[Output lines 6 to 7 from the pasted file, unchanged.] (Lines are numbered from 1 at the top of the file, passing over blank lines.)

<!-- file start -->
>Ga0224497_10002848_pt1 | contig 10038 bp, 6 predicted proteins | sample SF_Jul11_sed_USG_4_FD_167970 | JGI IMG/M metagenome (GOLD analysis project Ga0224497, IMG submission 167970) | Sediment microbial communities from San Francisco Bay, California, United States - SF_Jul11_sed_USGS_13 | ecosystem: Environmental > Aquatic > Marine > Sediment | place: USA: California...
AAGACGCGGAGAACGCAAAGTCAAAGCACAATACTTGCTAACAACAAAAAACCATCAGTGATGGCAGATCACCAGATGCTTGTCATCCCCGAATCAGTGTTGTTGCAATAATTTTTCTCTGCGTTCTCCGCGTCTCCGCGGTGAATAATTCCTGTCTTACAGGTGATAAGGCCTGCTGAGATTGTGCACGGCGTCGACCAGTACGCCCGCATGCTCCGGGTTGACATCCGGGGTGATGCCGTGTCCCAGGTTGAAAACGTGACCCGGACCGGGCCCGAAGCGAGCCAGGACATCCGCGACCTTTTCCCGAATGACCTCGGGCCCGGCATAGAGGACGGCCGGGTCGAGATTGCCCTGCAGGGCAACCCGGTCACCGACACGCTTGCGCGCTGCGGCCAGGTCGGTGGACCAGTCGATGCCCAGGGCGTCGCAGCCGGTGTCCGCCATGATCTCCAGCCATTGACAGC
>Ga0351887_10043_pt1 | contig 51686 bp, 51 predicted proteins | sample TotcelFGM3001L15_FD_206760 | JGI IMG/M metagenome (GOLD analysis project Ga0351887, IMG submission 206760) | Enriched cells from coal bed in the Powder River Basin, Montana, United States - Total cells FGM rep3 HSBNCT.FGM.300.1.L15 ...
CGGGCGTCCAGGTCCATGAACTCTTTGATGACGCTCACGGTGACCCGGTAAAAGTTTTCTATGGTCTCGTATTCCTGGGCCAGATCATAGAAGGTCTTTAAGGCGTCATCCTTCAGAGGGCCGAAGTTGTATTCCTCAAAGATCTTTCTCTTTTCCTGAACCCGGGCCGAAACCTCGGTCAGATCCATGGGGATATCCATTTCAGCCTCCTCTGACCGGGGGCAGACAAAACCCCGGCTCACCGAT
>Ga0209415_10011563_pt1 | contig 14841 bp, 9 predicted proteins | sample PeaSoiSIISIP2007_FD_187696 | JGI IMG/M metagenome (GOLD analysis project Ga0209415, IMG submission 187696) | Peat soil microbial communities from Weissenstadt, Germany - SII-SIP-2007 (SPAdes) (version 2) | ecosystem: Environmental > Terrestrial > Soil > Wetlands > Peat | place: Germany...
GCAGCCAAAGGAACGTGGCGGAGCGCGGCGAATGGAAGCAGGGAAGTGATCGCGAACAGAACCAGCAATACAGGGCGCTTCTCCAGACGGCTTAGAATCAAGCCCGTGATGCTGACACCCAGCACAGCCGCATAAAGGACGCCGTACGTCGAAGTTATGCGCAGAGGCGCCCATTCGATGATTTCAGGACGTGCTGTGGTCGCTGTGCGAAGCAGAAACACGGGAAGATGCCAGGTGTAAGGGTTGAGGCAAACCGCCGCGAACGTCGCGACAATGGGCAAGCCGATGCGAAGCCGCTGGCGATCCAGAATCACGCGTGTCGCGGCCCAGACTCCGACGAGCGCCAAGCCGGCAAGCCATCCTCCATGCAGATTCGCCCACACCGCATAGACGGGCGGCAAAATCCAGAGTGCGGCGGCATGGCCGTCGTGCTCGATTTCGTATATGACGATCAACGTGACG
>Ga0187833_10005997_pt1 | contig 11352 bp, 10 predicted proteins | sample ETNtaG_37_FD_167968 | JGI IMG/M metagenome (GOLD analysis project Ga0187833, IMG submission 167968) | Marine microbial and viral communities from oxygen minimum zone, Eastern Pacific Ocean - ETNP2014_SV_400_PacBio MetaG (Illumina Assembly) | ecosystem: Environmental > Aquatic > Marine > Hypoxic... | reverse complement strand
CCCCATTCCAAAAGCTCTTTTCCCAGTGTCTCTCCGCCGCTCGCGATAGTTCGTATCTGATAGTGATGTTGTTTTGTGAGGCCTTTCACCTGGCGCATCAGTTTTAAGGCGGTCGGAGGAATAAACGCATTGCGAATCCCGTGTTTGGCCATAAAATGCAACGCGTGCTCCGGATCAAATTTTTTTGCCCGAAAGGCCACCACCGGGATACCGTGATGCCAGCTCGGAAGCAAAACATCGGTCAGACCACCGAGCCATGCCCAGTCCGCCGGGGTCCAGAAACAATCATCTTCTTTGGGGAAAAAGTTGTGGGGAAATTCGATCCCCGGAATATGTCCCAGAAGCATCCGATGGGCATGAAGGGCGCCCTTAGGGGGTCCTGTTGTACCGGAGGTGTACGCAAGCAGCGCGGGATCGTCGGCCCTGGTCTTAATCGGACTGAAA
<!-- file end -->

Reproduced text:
GCAGCCAAAGGAACGTGGCGGAGCGCGGCGAATGGAAGCAGGGAAGTGATCGCGAACAGAACCAGCAATACAGGGCGCTTCTCCAGACGGCTTAGAATCAAGCCCGTGATGCTGACACCCAGCACAGCCGCATAAAGGACGCCGTACGTCGAAGTTATGCGCAGAGGCGCCCATTCGATGATTTCAGGACGTGCTGTGGTCGCTGTGCGAAGCAGAAACACGGGAAGATGCCAGGTGTAAGGGTTGAGGCAAACCGCCGCGAACGTCGCGACAATGGGCAAGCCGATGCGAAGCCGCTGGCGATCCAGAATCACGCGTGTCGCGGCCCAGACTCCGACGAGCGCCAAGCCGGCAAGCCATCCTCCATGCAGATTCGCCCACACCGCATAGACGGGCGGCAAAATCCAGAGTGCGGCGGCATGGCCGTCGTGCTCGATTTCGTATATGACGATCAACGTGACG
>Ga0187833_10005997_pt1 | contig 11352 bp, 10 predicted proteins | sample ETNtaG_37_FD_167968 | JGI IMG/M metagenome (GOLD analysis project Ga0187833, IMG submission 167968) | Marine microbial and viral communities from oxygen minimum zone, Eastern Pacific Ocean - ETNP2014_SV_400_PacBio MetaG (Illumina Assembly) | ecosystem: Environmental > Aquatic > Marine > Hypoxic... | reverse complement strand